Our Small But Perfectly Formed New Vintage Chinese Menu Collection

American Chinese Food Chinese Restaurants David R Chan Forbidden Palace Los Angeles New York Port Arthur Rice Bowl

Heading into the first days of 2013, we’d like to introduce you to our small but perfectly formed vintage Chinese menu collection. It’s a colorful and fascinating set of menus, characterized by great illustrations and striking graphics. We have selected three to whet your appetite - with more to come. Chinese immigrants came to the United States in 1840s and they were merely regarded as cheap labor. Thousands worked in the mines during The Gold Rush, helped build railroads and toiled in the agricultural industry. They suffered harrowing racial discrimination and opposition to the “yellow peril” became so strong that...

Read more →

Why A Bottle Of Coke Cost 5 Cents for 70 Years

5 cents Coca Cola Eisenhower Lawyers Soda Prices Vending Machines

One of the ways Cool Culinaria dates a vintage menu is by looking at the prices of the food and drink on offer and comparing them to other years. We could never work out why the cost of a Coke remained at five cents through several decades until we heard a fascinating piece on NPR by David Kestenbaum. He reported that the price remained at a nickel throughout three wars, the Great Depression and against the onslaught of competitors because two lawyers bought the bottling rights in 1889. Two Emory University Economists, Daniel Levy and Andrew Young, investigated the fascinating story...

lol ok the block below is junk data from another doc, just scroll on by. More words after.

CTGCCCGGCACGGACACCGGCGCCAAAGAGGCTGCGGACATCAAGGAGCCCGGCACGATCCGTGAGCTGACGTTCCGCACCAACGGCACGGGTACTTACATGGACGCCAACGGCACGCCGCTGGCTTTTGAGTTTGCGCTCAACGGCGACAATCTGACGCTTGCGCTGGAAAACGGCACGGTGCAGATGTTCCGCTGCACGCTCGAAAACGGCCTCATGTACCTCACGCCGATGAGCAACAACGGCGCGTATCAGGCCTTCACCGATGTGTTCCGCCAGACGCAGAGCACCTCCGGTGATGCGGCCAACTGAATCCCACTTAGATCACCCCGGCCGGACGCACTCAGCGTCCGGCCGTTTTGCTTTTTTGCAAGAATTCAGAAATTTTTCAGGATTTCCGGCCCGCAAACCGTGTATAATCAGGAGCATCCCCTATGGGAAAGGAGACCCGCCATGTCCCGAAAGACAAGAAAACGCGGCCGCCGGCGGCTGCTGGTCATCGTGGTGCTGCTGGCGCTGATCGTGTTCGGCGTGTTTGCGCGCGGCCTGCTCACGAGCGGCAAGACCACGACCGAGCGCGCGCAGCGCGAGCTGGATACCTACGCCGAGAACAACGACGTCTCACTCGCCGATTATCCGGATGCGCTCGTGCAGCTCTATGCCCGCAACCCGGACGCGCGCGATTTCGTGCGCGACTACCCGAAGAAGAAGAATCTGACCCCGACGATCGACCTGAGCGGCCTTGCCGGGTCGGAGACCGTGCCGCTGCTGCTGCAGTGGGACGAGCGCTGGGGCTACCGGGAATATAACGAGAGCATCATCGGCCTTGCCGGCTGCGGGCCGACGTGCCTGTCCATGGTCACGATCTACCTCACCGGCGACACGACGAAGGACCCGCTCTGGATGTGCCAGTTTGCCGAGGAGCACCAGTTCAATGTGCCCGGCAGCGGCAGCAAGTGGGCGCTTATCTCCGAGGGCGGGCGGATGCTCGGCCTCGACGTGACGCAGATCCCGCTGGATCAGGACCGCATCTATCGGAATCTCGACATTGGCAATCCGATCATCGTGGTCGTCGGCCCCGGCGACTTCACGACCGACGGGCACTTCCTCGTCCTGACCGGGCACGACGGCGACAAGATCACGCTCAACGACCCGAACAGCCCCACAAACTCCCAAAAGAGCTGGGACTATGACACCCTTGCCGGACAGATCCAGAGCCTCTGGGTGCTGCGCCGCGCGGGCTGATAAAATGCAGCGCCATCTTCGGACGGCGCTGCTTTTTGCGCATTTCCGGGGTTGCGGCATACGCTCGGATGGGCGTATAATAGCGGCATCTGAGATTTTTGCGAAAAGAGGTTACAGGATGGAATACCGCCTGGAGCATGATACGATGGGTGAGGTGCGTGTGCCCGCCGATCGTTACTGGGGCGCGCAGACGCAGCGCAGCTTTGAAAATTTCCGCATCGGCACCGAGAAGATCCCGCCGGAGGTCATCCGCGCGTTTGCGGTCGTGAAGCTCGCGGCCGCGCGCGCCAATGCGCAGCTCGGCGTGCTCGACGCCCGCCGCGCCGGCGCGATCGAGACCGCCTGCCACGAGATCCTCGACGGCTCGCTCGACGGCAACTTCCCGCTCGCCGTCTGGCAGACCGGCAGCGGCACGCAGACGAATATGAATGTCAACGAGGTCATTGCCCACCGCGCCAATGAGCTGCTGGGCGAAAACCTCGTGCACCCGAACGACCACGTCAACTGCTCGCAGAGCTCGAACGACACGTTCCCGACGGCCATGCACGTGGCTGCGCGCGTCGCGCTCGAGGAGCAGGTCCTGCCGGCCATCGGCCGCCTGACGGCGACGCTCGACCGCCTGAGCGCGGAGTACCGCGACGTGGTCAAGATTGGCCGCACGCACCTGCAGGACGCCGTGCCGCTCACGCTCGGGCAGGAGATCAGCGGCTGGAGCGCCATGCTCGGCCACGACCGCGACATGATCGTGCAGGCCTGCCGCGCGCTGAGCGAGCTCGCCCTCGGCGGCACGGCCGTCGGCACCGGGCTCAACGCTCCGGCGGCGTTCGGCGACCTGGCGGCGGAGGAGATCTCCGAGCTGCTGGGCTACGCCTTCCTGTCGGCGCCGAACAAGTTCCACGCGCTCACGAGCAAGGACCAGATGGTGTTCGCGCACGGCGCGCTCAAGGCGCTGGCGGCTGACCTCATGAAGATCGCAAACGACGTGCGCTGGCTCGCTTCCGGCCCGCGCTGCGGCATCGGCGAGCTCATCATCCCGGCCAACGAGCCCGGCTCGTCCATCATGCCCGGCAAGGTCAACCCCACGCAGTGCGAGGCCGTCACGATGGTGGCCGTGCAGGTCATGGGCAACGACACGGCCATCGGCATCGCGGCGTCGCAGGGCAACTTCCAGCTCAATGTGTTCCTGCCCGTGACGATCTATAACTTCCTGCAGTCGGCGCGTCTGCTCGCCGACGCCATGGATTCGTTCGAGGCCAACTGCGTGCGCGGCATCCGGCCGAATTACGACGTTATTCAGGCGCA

Read more →

Drought Vs Sweet Corn

Bruce Springsteen Drought sweet corn

An arresting image from Drought affected corn

Read more →

Marketing the benefits of coffee... in the 1650s

1650 Coffee Shops London

 From Boing Boing: London’s first coffeehouse (or rather, coffee stall) was opened by an eccentric Greek named Pasqua Roseé in 1652. By 1663 there were 82 coffeehouses within the old Roman walls of the City. For more see this excellent article from the Daily Telegraph: London cafes: the surprising history of London's lost coffeehouses  

Read more →

In Praise Of Lobsters

1942 Baltimore Lobsters Seafood

Friday June 15th is National Lobster Day. We love eating lobster and we adore our growing collection of menus that celebrate the king of crustaceans. We’ve just posted these two that hail from Miller Brothers, Baltimore in 1942 in our fine prints section. There are plenty more to come so keep checking in. Miller Bros. Baltimore,1942       Miller Bros. Bill of Excellent Fare, Baltimore, 1942 Brilliantly illustrated, none of the lobsters on our menus beats nature, however. So with National Lobster Day in mind – we loved this CNN story of the fisherman in Nova Scotia who found a...

Read more →